In 2004 (Terveydenhuollon Oikeusturvakeskus, 2005), 63% of offenders who had undergone a forensic psychiatric assessment were found to be fully responsible and were therefore sentenced in the usual way. In cases of diminished responsibility the prison sentence can be lowered by 25% at the court's discretion (until recently this reduction was mandatory). Offenders in this category may have serious psychiatric disorders, but not psychoses, or may have intellectual disability. They are dealt with by the criminal justice system without conditions of psychiatric treatment imposed. Substance use and personality disorders are not generally considered sufficient to warrant diminished responsibility. Offenders deemed to have no criminal responsibility are not sentenced but are usually committed to a psychiatric hospital (Reference Eronen, Repo and VartiainenEronen et al, 2000); in 2004 about 18% of offenders fell into this group. These patients can only be admitted to hospital if they fulfil the criteria for detention as discussed above. The National Authority of Medico-legal Affairs decides on the admission, and the need for treatment is reassessed every 6 months; this decision must be reinforced by the local court similar to the process adopted with civil patients. Patients can also appeal to the local administrative court.

There are two state hospitals in Finland dedicated primarily to the care of offenders with mental illness (although they also admit other patients who cannot be treated anywhere else): Vanha Vaasa Hospital, Vaasa and Niuvanniemi Hospital, Kuopio. The former has 147 beds, the latter 296. The average length of treatment for the discharged criminal patient is 5 years (Niuvanniemi Hospital, 2005). The decision of where the treatment of the offender with mental illness initially takes place lies with the National Authority of Medicolegal Affairs. Most patients in these two hospitals have schizophrenia or schizoaffective disorder (82%); other diagnoses include other psychoses (10%) and bipolar disorder (2%) (information from Vanha Vaasa Hospital website; PÄÄDIAGNOOSIT). After 6 months in a forensic hospital, local psychiatric services can take patients back into their care if this is regarded as safe, which is rarely the case in practice. Patients are rehabilitated gradually through less secure wards and rehabilitation units (which may include local psychiatric services), before being reintegrated into the community. After discharge from in-patient treatment, patients are supervised for 6 months during which they are regularly seen by a psychiatrist. If necessary, this period can be extended and the patient can also be recalled to hospital. Final discharge from supervision is decided by the National Authority of Medicolegal Affairs.


Finnish mental health legislation takes a medical approach to compulsory measures, emphasising the need for treatment of psychiatric patients over civil liberties concerns. Consequently no non-medical professionals are involved in the decision of involuntary admission – although a court has to reinforce the decision at a later time – and no distinction is made in legislation between admission and treatment. On the other hand, diagnostic criteria for detention are strict, thereby assuring that only patients with severe illness are subjected to coercive measures, which are needed for their well-being. Finland has the highest rates of detention per 100 000 inhabitants, about 214 compared with 93 in the UK and 11 in Italy (Reference Salize, Dressing and PeitzSalize et al, 2002; Reference Zinkler and PriebeZinkler & Priebe, 2002). A high percentage of compulsory admission relative to all psychiatric admissions (21.6%) has also been described by Salize et al (Reference Salize, Dressing and Peitz2002). One could speculate that these figures may be partly a consequence of a medically orientated approach to detention of those with mental illness.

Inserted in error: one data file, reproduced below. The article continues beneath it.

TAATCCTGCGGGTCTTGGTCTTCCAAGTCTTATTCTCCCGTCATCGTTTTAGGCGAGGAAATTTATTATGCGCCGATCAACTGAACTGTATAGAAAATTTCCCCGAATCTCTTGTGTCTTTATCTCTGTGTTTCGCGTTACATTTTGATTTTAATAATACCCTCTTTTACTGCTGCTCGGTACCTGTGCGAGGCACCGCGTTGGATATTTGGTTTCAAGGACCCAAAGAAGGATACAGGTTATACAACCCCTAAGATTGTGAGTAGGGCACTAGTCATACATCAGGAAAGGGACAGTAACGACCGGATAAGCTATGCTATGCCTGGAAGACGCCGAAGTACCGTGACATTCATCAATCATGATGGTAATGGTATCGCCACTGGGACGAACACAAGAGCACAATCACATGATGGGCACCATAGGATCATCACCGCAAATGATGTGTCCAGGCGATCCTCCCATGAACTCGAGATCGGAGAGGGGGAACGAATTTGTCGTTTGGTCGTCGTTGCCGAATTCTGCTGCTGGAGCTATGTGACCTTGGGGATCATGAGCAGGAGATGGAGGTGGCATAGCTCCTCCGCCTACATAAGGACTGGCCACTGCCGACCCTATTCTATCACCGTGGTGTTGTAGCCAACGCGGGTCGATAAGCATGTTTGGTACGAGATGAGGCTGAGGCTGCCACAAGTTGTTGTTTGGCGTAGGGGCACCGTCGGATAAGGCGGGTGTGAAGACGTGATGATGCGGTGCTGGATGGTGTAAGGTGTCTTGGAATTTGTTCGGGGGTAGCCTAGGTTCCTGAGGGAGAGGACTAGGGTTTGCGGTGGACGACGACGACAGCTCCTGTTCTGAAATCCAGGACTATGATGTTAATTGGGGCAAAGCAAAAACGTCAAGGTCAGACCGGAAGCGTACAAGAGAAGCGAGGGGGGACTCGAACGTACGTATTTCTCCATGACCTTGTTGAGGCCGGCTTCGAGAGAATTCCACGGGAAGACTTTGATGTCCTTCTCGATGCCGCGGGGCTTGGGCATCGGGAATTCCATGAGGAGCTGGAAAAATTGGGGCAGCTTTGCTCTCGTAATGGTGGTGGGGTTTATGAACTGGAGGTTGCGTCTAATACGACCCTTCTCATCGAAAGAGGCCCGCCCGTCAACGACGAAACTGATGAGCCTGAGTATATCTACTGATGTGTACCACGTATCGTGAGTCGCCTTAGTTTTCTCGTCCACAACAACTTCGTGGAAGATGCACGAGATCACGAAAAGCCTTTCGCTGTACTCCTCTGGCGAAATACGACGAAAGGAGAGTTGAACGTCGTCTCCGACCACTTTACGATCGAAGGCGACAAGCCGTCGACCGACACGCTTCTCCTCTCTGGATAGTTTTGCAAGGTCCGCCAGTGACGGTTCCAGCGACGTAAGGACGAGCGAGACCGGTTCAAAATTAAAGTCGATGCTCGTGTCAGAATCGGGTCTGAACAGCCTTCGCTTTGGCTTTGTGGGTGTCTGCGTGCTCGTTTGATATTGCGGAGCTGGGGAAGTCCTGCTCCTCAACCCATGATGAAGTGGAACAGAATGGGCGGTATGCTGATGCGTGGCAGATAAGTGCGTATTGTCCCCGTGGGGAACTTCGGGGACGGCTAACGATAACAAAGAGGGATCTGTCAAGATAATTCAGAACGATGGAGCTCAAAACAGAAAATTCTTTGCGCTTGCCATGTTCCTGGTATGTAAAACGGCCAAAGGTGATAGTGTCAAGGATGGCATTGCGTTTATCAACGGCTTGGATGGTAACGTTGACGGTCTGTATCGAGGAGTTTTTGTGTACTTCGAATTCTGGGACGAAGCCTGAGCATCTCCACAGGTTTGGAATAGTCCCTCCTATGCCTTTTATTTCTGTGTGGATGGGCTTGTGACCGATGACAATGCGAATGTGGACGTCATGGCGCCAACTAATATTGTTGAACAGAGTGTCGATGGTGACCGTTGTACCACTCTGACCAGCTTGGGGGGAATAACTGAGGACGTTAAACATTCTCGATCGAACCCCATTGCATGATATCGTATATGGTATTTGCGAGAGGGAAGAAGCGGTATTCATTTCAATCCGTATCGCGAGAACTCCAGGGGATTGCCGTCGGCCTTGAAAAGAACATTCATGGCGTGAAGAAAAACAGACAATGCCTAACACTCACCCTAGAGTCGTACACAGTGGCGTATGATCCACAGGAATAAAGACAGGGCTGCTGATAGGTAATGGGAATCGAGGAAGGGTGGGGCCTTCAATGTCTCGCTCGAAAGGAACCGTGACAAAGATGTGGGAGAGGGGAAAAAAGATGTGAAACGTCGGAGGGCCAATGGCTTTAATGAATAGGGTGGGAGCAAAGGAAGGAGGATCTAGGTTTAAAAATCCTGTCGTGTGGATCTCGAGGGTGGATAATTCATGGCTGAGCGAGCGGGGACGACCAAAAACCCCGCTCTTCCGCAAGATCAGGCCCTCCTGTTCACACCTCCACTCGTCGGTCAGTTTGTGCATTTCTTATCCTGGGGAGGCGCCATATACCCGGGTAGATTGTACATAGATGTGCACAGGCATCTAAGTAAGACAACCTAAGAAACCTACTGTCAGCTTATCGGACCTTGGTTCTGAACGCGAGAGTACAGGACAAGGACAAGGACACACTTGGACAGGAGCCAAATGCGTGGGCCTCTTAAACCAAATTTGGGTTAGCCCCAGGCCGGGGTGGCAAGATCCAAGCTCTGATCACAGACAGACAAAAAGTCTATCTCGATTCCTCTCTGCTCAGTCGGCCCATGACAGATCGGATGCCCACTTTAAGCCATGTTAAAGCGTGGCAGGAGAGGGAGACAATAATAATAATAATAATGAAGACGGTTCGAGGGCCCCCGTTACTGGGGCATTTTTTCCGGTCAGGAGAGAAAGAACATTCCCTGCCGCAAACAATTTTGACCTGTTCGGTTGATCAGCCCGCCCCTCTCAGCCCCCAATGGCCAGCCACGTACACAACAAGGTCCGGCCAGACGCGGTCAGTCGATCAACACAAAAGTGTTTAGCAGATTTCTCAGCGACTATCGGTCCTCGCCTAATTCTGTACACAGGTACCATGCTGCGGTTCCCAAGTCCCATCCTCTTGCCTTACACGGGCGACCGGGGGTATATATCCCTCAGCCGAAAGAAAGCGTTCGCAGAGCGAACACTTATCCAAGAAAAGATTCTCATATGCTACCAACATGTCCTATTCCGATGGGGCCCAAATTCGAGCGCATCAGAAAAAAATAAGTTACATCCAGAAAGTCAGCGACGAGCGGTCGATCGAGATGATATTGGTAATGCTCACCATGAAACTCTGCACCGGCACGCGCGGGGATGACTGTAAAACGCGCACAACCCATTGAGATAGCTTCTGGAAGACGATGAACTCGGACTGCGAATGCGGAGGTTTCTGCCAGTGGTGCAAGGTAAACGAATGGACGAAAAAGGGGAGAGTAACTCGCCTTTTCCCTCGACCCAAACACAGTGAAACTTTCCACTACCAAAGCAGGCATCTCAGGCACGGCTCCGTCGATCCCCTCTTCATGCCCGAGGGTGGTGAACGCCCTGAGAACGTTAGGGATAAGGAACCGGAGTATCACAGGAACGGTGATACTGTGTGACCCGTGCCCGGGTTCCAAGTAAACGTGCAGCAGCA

Standards of forensic assessment and care are high in Finland. Unlike in the UK, the concept of criminal responsibility is applied to all offences and its assessment is one of the main purposes of the forensic examination. Access to forensic psychiatric care is restricted to those patients who are found to lack criminal responsibility (i.e. having mental illness at the time of the crime, and needing care for ongoing psychotic illness. It is not surprising therefore that a larger number of offenders are found to lack responsibility compared with the UK where this is not one of the admission requirements for forensic care.

Finnish mental health law is generally seen to work well in practice. It has been suggested, however, that clearer definitions regarding psychiatric disorders in relation to different levels of criminal responsibility are needed. Other problems are the perceived need for involuntary out-patient care to better prevent recidivism of criminal patients, and inequality of care received depending on where patients live. A multi-professional group was set up at the beginning of 2004 to review current legislation in relation to forensic patients. This expert committee presented its final recommendations in 2006 (Reference Lankinen, Pajuoja and KotilainenLankinen et al, 2006). These include a revision of the Mental Health Act so that offenders with a personality disorder found criminally irresponsible can also be compulsorily admitted for psychiatric treatment. Furthermore, compulsory out-patient treatment was recommended for mentally disordered offenders.


Mental health legislation differs widely across Europe. Finland takes a medical approach to compulsory detentions of psychiatric patients, emphasising the need for treatment in the best interest of the patient. The decision for compulsory admission is based on the assessment of medical professionals only. Separate regulations apply to patients with substance use disorders or intellectual disability. Forensic psychiatric assessments are comprehensive and conducted on an in-patient basis. The concepts of ‘diminished responsibility’ and ‘no criminal responsibility’ can be applied to any offence. In persons found to be not criminally responsible, the involvement of the criminal justice system ceases. Criteria for involuntary psychiatric admission for these patients are the same as for civil patients.

Declaration of interest